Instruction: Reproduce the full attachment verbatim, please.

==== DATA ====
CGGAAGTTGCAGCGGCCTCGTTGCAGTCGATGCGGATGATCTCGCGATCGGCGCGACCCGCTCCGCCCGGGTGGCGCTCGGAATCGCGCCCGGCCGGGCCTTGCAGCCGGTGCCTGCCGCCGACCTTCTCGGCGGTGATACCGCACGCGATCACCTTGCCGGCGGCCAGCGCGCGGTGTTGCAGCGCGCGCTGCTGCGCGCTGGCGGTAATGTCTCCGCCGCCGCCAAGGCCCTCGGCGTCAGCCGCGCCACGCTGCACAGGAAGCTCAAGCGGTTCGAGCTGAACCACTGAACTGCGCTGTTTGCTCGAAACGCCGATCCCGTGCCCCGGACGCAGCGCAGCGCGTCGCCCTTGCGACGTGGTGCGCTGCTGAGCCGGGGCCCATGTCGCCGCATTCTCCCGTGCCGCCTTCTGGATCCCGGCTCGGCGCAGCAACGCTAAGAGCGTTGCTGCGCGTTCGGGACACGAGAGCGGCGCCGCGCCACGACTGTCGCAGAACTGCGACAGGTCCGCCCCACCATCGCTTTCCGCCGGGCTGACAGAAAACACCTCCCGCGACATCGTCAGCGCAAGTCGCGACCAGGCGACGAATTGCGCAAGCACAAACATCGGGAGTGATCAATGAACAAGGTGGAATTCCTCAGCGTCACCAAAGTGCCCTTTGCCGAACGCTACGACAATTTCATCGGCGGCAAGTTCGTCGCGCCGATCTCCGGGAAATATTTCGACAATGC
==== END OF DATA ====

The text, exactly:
CGGAAGTTGCAGCGGCCTCGTTGCAGTCGATGCGGATGATCTCGCGATCGGCGCGACCCGCTCCGCCCGGGTGGCGCTCGGAATCGCGCCCGGCCGGGCCTTGCAGCCGGTGCCTGCCGCCGACCTTCTCGGCGGTGATACCGCACGCGATCACCTTGCCGGCGGCCAGCGCGCGGTGTTGCAGCGCGCGCTGCTGCGCGCTGGCGGTAATGTCTCCGCCGCCGCCAAGGCCCTCGGCGTCAGCCGCGCCACGCTGCACAGGAAGCTCAAGCGGTTCGAGCTGAACCACTGAACTGCGCTGTTTGCTCGAAACGCCGATCCCGTGCCCCGGACGCAGCGCAGCGCGTCGCCCTTGCGACGTGGTGCGCTGCTGAGCCGGGGCCCATGTCGCCGCATTCTCCCGTGCCGCCTTCTGGATCCCGGCTCGGCGCAGCAACGCTAAGAGCGTTGCTGCGCGTTCGGGACACGAGAGCGGCGCCGCGCCACGACTGTCGCAGAACTGCGACAGGTCCGCCCCACCATCGCTTTCCGCCGGGCTGACAGAAAACACCTCCCGCGACATCGTCAGCGCAAGTCGCGACCAGGCGACGAATTGCGCAAGCACAAACATCGGGAGTGATCAATGAACAAGGTGGAATTCCTCAGCGTCACCAAAGTGCCCTTTGCCGAACGCTACGACAATTTCATCGGCGGCAAGTTCGTCGCGCCGATCTCCGGGAAATATTTCGACAATGC